God saved my hamsters


#1

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#2

Is that an empty bottle of Jack Daniels on the table? If not…what?

…or maybe I really don’t want to know.

Alleluia!


#3

I think it’s hamster Kaopectate.


#4

I think that’s what they refer to as “The Holy Spirit.”


#5

Don’t minimize the moral and ethical crises of owning small rodents! When you love something with a life expectancy of two years, no sacrifice is to great to give them another month and a half of life! OK, actually the maximum sacrifice is about $20 worth of antibiotics.

But I enjoyed having a couple hamsters to entertain my daughter when she was young. And when I worked on the computer in my bathrobe, I’d stick them in my robe and they were happy to run circles around my waist. One died and as the other one got older and blind (within weeks) I’d put him in a coffee cup on my desk where he would tremble before falling asleep for a couple hours. Godspeed Mister Whiskers and Caramel The Commando Hamster!


#6

My little rat would sleep on my desk on a hand towel.


#7

I have doubts about the authenticity of the alleged “hamster” squeaks.

Oh, there were squeaks, all right… but I know what a hamster sounds like, and mister – that was no hamster.


#8

Did he strike Richard Gere dead?


#9

Yeah, having been a veterinarian that treated “pocket pets”, I can definitely agree on the limits that (sane) people have on treating rodents. Most people don’t even come see the vet as an appointment is several times the replacement cost of the pet in question. The parents that are there out of love of the child really lay the pressure on to have the vet say “sorry, there’s nothing we can do”, or “here’s some free antibiotic”… (which I’d often do as the amount a rodent consumes is negligible). The ones that needed tumor surgery etc…

Then there’s the not so sane people… I had one lady come in 7 (yes, seven) times for tumor removals on her rat, spending thousands of dollars over it’s lifetime. It finally developed an inoperable brain tumor (which I had to refer her to both a surgical specialist and a neurologist to explain why surgery was a no-go), and a couple of nights in a row were spent in an oxygen cage at the emergency hospital before the poor thing finally passed away on it’s own.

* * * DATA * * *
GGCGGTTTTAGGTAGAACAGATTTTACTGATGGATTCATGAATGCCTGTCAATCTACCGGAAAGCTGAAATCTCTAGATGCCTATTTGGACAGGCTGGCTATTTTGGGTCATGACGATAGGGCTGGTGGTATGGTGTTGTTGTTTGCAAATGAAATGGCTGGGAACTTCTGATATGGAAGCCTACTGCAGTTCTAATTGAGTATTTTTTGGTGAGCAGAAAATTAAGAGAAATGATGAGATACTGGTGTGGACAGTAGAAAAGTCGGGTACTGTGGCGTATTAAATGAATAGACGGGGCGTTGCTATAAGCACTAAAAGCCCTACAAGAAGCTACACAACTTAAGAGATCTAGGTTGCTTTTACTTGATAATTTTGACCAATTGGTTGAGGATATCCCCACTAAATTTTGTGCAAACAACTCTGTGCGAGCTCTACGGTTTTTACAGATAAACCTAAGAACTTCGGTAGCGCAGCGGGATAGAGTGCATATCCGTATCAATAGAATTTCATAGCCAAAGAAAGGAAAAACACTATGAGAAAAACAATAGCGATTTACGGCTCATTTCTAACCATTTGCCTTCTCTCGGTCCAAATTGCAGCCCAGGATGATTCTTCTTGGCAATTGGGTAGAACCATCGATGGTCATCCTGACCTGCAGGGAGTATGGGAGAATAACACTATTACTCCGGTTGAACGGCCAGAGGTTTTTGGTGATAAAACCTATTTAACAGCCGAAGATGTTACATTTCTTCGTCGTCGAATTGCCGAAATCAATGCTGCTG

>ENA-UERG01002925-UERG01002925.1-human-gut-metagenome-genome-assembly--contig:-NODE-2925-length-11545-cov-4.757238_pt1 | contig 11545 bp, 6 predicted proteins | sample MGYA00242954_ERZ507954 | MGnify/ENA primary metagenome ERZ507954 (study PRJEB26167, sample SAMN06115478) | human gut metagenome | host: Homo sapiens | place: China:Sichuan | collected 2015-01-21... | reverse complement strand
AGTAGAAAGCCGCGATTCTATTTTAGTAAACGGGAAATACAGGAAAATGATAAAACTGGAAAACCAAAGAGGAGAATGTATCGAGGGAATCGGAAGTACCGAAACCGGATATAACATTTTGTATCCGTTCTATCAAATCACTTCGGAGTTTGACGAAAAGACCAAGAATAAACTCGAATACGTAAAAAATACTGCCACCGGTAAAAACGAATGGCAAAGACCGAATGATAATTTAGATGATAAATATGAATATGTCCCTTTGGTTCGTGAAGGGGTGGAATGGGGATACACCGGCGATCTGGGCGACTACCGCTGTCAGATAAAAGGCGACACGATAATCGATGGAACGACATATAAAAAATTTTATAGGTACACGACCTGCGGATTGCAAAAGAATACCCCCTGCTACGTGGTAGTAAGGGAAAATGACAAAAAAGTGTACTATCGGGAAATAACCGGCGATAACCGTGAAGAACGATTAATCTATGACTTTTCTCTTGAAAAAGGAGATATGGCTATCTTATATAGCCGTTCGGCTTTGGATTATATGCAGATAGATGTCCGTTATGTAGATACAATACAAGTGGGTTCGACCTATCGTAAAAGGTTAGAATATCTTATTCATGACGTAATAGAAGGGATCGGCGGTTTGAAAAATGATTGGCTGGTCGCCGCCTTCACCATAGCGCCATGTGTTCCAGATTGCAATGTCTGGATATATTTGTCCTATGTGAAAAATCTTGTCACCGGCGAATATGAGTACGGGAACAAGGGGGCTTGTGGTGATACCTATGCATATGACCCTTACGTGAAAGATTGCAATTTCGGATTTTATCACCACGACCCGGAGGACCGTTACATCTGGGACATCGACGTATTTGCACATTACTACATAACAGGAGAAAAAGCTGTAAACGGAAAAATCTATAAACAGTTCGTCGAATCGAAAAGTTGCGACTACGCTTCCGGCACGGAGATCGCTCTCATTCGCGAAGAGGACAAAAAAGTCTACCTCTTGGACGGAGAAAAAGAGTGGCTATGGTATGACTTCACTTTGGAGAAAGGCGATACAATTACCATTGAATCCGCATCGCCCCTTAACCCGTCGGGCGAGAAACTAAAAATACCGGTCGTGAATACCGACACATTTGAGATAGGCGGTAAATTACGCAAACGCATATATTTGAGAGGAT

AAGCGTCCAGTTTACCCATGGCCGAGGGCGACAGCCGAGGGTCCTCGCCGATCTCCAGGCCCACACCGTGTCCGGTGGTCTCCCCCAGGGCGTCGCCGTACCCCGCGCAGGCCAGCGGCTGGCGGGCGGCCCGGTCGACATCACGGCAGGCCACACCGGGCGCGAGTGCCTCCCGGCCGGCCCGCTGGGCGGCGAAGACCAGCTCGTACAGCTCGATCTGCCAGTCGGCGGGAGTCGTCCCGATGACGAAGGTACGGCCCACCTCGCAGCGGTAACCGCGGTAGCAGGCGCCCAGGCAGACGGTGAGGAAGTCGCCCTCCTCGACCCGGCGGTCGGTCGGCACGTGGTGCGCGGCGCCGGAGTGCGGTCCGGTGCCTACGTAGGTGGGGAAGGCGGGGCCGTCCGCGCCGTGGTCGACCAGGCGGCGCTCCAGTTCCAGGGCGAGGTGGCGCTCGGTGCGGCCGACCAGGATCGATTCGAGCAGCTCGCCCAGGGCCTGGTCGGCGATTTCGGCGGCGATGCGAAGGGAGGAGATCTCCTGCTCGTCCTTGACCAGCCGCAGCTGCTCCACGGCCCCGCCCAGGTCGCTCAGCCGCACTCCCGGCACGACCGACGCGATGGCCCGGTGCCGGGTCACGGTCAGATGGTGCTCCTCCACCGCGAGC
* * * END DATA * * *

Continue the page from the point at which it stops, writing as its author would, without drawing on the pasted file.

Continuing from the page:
#10

It is a conundrum for folks that see a rat’s life as the moral equivalent to a human’s, yet I don’t see them ponying up $30,000 to extend the life of their rat for 3 months.


#11

Great band name


#12

Please don´t tell me that the whole miracle healing of hamsters story was made up too.


#13

…listen again: the prophet clearly pronounces it Halelujah

/and the Jack Daniels? You dribble it on the doorways to keep the evil spirits out.


#14

They were talking about “throw away” pets on the radio a couple of days ago… One guy talked about their pet chicken on which they spent over $1k for treatment.


#15

Did you see this?


#16

He tried something else similar recently, too.


#17

I’d argue that most people don’t see a rat’s life as a moral equivalent to a human’s, which is where the financial issues arise from.

I’ve actually had parents bring in a pet rat/mouse with their child not there saying “Listen, I know it’s in bad shape, would it be wrong to just go to the pet store and get one that looks just like it”. My comment is always “If your child loves this animal he/she will know it’s not the same animal, even if they look very similar, or even identical”. (when what I want to say is "or… you could be honest with your kid, and use this situation as a teaching lesson…).


#18

People do occasionally. I’ve seen $35K dropped on a dog with incurable cancer (and a poor prognosis) without a skipped step. (and there’s that rat…).

Sadly, I also see the opposite picture with people who’ve had a cat for over 10 years, who are unwilling to even give supplemental fluids to a cat in renal failure, and want “to wait for it to die peacefully at home” (which means, I want to deny treatment of any sort, and don’t want to feel responsible for the decision to euthanize, and in doing so will allow my companion of over a decade to slowly dehydrate to death in an extremely miserable fashion.)


#19

Yup. sheer awesomeness. Kind of “crazy” in a sense, but awesome nonetheless.


#20

We have a friend who tends to wait way too long, but not to that extreme…
Unfortunately, the wife and I have had to make that decision ~4 times in the past 12 months. Three were relatively easy ancient critters – it is hard to let go, but it is more difficult to watch them struggle/suffer.The other one was a middle aged cat that I decided to let the vet try whatever they could do for her (my heart won out over my gut-feeling and brain) – she died alone and full of tubes that night. That experience certainly helped me check my heart at the door and listen to my gut and brain in subsequent situations.
We are bringing a friend to the vet tomorrow because his ancient cat isn’t doing very well…
With what we spend on our critters (and those of friends and family) I could have a nice little sports car in the driveway backyard shed full of electronics and science stuff. :wink: